Thursday, 14 May 2015

A Grieg-ish Day

The Fjord of Hardanger is enormous, nearly 180 kilometers long, a maze of dramatically steep valleys, reaching deep into the landscape of western Norway.
Literally at its very end, at the finest tip of this wonder world we awake with the golden light of the morning sun, as it starts to caress the snow-capped mountains.
This morning mood is so beautiful, so romantic - so Grieg! How can it be easier to get out of bed…?
The day’s activities start with the Eidfjord community walk, guided by Katja, Arne and Olav, a powerful trio if it comes to history, culture, and everyday’s life in Norway.
However, last time I gave here to the esteemed follower a short account on the presence of the Vikings and their graves, a mean wife being punished to donate a church and the blessings of owning a waterfall.
So, in order not to be too repetitive let me please focus on a different subject, evidently tightly connected to Norway’s past. Let’s talk about a few traditions.
As we are standing next to the church, I discover an open door to a tiny workshop. Inside I am confronted with the most beautiful violins - excuse me, fiddles - I have seen, carefully kept in a glass shrine.
The owner is not overly keen at first to have pictures taken, but after a brief explanation of our motives he happily agrees.
A very special instrument it is, first mentioned in the middle of the 17th century. And take a closer look: Contrarily to the normal violin there are two sets of strings: the normal ones and very thin ones who serve only the purpose of resonance, giving the instrument an unmistakable, pastoral sound.
There is a old connection between wedding ceremonies, a rowing boat and a man with the salute rifle, preserved for all times in the famous painting “brureferde” by Tidemand and Gude. A wedding only was worthwhile when the fiddle was played…
We are approaching a very important day in the Norwegian calendar - the 17th of May, National Day, commemorating the independence of the country.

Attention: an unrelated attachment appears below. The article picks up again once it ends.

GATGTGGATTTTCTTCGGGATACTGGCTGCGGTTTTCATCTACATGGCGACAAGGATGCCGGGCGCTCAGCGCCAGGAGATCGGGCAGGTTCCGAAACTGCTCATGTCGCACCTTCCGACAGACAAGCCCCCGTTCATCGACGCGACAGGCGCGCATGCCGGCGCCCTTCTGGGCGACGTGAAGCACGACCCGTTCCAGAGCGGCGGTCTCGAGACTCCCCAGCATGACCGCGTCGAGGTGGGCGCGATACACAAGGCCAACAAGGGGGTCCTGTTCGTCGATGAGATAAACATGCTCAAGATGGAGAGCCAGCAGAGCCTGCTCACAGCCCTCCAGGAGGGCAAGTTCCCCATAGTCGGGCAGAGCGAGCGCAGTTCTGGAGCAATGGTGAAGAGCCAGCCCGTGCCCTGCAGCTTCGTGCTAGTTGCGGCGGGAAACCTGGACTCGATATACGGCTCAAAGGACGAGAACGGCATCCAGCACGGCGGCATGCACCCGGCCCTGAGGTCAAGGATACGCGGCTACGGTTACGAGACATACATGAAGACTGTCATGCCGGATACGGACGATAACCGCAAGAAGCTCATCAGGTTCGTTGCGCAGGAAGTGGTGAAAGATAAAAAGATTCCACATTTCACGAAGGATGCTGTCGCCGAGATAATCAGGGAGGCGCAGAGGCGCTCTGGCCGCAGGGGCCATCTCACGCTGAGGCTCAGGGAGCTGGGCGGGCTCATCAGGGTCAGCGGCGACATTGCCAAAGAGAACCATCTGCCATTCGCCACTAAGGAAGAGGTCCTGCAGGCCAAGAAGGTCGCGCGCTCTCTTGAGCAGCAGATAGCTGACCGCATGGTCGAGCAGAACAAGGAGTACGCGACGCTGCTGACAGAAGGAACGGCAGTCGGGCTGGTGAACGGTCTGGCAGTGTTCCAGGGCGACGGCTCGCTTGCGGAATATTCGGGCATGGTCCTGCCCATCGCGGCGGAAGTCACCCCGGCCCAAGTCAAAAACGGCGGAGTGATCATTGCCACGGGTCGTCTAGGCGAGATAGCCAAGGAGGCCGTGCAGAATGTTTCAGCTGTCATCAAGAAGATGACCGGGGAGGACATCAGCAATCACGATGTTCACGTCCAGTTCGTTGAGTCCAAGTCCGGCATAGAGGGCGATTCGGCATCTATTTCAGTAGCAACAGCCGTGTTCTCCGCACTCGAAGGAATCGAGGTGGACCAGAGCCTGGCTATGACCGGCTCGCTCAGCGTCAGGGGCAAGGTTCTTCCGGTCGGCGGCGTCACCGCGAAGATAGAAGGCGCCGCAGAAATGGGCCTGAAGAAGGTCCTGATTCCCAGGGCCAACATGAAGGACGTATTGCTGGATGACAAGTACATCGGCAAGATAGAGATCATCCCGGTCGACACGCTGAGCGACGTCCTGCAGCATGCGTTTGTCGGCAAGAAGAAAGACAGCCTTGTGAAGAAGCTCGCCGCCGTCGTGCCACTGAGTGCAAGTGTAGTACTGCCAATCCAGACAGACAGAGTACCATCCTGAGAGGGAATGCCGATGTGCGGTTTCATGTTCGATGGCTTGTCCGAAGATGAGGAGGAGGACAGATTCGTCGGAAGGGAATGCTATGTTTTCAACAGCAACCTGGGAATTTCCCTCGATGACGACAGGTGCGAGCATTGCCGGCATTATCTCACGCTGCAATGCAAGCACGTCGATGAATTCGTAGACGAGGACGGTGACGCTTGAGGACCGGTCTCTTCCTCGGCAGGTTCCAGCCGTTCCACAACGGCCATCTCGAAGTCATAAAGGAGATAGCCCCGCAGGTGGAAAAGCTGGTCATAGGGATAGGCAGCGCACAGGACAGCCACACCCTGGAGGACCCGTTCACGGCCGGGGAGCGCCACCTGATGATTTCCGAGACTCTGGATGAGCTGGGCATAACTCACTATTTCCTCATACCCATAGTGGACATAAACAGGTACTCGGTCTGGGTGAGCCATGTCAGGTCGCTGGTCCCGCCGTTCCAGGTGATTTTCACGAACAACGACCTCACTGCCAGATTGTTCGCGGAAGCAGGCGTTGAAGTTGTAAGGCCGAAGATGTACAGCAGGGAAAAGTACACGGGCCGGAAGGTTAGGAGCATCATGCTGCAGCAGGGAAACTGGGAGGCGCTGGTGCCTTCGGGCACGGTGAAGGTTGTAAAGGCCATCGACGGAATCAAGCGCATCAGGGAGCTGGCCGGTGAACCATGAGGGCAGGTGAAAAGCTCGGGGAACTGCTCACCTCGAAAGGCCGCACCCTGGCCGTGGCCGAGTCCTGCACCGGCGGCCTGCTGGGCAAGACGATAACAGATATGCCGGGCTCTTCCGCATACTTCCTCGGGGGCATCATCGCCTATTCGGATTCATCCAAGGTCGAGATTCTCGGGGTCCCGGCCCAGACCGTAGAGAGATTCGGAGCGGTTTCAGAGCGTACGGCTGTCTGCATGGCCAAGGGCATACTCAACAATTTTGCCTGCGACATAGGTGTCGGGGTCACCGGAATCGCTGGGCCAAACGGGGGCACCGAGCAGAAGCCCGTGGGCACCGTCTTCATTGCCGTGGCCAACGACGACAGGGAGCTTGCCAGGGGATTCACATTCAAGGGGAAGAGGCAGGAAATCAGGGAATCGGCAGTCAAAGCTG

Whereas the national day in many countries is merely a welcome occasion to have a day off, it is a milestone in Norway’s identity, and literally every countryman and countrywoman partakes in the many festivities. The dress code is very specific - whoever owns a “Bunad” will have to wear it.
The Bunad is a very conservative garment, often handed down by the elder to the later generations. (Which is fortunate for the younger people, as a traditional Bunad is hellishly expensive.)
Every region in Norway has specific cuts and tissues and bangles and brooches, and they recognize each other right away. A women’s dress is by far more precious than a man’s Bunad - the bride  had to be pretty for the groom and the man had to do more practical things, so the garment wore off more easily.
We have four Norwegians on the expedition team, and of course! They all have their Bunad on the ship, so they can celebrate the 17th of May in style.
These precious things have to be straightened out, aired, and checked, which gives us the fine opportunity to take a closer look. Beau-ti-ful!
If you go really close you discover the finely woven decoration, and the embroidery. And here’s the next topic.
The handling of needle and yarn has a very long history in Norway, as the dresses and garments also were meant to send a cultural (and economical) message to the beholder.
Especially the Hardanger Embroidery developed into an art form that became famous also beyond the borders of Norway.
And no-one else but our expedition leader Karin is a skilled instructor for this craft. So she gathers ten keen students around her and shows them the first steps - it is trickier as it looks.
Everybody is utterly pleased with the first half of the day, so now it is time to head for the mouth of Hardanger Fjord.
The surprise is not little when suddenly there is an announcement over the PA system that our departure is delayed due to a glitch in the portside engine electronic. We have to stay, for the time being.
But what nicer place to be delayed than this one? We are at pier, we can go out for a walk, to one of Eidfjord’s charming cafés, or just stand on deck and look into the evening sun.
The evening comes with no news, still the problem could not be solved. But fortunately the expedition team came up with a wonderful Plan B for tomorrow: Instead of having paid excursions, everybody will be invited to go on the famous ride with the Flåmbana, only we go there by bus and not by ship. Theme with variation, and there is a big round of applause as the new plan is presented.